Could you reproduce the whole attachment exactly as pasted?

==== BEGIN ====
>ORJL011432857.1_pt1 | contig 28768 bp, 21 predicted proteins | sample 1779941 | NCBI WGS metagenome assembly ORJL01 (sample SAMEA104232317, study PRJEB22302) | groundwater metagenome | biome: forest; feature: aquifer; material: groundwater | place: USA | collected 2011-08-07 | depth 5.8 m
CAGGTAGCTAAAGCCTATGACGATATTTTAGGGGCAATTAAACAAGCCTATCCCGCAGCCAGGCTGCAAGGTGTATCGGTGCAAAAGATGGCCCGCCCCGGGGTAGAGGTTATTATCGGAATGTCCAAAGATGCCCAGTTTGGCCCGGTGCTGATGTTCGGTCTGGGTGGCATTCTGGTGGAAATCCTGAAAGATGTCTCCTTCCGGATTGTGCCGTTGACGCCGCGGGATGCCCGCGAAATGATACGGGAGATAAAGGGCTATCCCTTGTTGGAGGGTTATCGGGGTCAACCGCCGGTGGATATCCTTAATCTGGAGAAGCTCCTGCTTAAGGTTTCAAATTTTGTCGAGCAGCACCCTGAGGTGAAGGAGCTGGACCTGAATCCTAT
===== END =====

>ORJL011432857.1_pt1 | contig 28768 bp, 21 predicted proteins | sample 1779941 | NCBI WGS metagenome assembly ORJL01 (sample SAMEA104232317, study PRJEB22302) | groundwater metagenome | biome: forest; feature: aquifer; material: groundwater | place: USA | collected 2011-08-07 | depth 5.8 m
CAGGTAGCTAAAGCCTATGACGATATTTTAGGGGCAATTAAACAAGCCTATCCCGCAGCCAGGCTGCAAGGTGTATCGGTGCAAAAGATGGCCCGCCCCGGGGTAGAGGTTATTATCGGAATGTCCAAAGATGCCCAGTTTGGCCCGGTGCTGATGTTCGGTCTGGGTGGCATTCTGGTGGAAATCCTGAAAGATGTCTCCTTCCGGATTGTGCCGTTGACGCCGCGGGATGCCCGCGAAATGATACGGGAGATAAAGGGCTATCCCTTGTTGGAGGGTTATCGGGGTCAACCGCCGGTGGATATCCTTAATCTGGAGAAGCTCCTGCTTAAGGTTTCAAATTTTGTCGAGCAGCACCCTGAGGTGAAGGAGCTGGACCTGAATCCTAT